Current encryption methods protect information sent over the Internet relatively well, but the data is not completely safe from unauthorized access. In the future, a quantum internet could solve exactly this problem.
Physicists have already demonstrated several times that by exchanging entangled – i.e. quantum mechanically coupled – photons, an unwanted eavesdropping attack never goes undetected and a data transfer cannot be eavesdropped by a third party.
However, almost all of these pilot tests involved point-to-point connections between the transmitter and receiver. For a complex network, each transmitter would have to be linked to each receiver, which would correspond to an exorbitant number of data lines for many participants. But now Chinese researchers have succeeded the construction and operation of a more complex quantum network with a total of 46 nodes in the city of Hefei without numerous point-to-point connections. What is currently the world’s largest quantum network can be seen as a small but important step towards a global quantum internet.
Three years of testing in Hefei
Teng-Yun Chen’s team from the University of Science and Technology of China in the eight million city of Hefei linked a total of 40 computers with its quantum network. These were located in the buildings of banks, universities and the city administration. The researchers connected around a third of each computer in three subnetworks, each between eleven and 18 kilometers apart. To transmit the entangled photon pairs, they used commercially available fiber optic cables with a transmission wavelength of 1,550 nanometers.
For almost three years, Chen and colleagues tested the transmission of quantum physically encrypted codes between the three subnetworks. Three switching modules or alternatively relay stations (relays) were used. The switches served as a relay station for the photons and made direct point-to-point connections between all 40 computers superfluous. The disadvantage: if only one switch fails, the connections to all computers in the connected subnetwork are also interrupted.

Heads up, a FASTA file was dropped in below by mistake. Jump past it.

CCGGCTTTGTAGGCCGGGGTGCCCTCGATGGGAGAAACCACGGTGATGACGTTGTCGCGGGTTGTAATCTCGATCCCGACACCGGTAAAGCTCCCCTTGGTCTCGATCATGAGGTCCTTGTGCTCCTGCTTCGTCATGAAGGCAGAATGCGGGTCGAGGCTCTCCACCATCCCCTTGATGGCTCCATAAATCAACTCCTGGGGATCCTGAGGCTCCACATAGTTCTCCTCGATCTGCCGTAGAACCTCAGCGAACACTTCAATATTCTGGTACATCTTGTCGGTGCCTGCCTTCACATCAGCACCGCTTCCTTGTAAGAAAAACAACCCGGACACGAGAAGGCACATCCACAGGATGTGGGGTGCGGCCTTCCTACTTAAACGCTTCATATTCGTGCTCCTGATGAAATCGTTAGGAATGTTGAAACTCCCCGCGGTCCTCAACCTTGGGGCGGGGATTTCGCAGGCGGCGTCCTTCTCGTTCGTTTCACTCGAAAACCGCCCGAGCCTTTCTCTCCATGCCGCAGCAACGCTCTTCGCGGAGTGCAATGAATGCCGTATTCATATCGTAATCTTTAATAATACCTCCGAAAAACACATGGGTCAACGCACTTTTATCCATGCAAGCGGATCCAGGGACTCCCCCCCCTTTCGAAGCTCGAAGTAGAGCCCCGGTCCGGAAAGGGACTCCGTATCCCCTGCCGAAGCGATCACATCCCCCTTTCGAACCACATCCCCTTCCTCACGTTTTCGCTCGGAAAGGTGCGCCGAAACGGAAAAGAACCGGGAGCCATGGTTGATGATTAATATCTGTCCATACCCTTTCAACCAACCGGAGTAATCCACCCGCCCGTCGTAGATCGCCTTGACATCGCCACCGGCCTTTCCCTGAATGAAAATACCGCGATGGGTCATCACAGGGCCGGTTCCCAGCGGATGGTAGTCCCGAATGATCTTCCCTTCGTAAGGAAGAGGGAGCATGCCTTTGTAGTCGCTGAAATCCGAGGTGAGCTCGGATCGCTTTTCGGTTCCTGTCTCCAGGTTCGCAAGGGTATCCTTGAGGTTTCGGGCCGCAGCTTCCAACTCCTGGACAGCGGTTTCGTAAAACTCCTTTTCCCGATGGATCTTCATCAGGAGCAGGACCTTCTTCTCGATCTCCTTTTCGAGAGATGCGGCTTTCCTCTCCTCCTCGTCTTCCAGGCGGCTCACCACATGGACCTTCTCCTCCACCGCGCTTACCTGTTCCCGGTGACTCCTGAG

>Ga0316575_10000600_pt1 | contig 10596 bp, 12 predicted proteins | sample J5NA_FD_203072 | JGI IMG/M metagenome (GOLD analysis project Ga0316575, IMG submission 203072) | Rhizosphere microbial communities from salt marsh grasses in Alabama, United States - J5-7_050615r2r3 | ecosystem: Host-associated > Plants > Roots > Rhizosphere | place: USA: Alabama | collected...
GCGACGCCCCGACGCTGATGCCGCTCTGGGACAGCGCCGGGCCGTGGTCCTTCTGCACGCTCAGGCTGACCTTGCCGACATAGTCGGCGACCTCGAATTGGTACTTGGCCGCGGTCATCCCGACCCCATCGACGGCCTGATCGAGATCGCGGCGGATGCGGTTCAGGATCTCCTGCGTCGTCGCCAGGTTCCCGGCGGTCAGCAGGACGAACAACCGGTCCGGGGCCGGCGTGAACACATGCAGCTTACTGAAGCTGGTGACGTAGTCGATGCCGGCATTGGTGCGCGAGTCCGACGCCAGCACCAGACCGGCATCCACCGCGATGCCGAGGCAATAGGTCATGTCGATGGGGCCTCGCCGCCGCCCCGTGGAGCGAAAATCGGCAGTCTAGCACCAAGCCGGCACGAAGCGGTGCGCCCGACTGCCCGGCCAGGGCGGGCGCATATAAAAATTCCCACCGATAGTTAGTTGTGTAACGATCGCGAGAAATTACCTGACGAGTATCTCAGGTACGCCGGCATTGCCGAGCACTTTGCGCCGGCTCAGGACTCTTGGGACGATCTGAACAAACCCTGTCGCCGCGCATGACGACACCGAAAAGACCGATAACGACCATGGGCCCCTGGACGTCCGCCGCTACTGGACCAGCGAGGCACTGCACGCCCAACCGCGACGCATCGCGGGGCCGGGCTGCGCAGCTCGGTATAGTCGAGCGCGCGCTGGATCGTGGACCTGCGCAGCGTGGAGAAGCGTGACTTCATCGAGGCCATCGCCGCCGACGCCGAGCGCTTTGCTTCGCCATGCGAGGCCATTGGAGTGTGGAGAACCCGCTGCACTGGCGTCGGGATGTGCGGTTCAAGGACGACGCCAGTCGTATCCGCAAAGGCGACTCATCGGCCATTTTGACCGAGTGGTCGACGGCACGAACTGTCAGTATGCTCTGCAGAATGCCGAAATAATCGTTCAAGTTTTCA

Alternatively, several relay stations could guarantee the exchange of quantum keys between all senders and receivers. Due to possible diversions, these relay stations are more robust than the links via switches. But they have another disadvantage: the quantum key of a transmitter is read out at a relay station and a new key is generated and forwarded. There is a potential security gap here, as the transmitted data could be intercepted here. A relay station would therefore have to be specially protected against unauthorized access in order to be considered trustworthy.
The quantum researchers tested both variants in their network with switches or relay stations. The transmission of the quantum keys is still relatively slow. It took up to five minutes before a reliable connection between two computers could be established. In addition, the network only allowed a modest data rate of 49.5 kilobits per second – comparable to the speed of telephone modems in the early 1990s.
This Hefei quantum network shows how individual computer clusters can be connected to one another via an exchange – the switches or relay stations. Building on this principle, quantum cryptographic keys could now also be exchanged via clusters that are significantly further apart – for example via satellite channels. The relay stations designated as “trustworthy”, however, still represent a vulnerable point. In the future, quantum networks that could do without such switching centers would be ideal.
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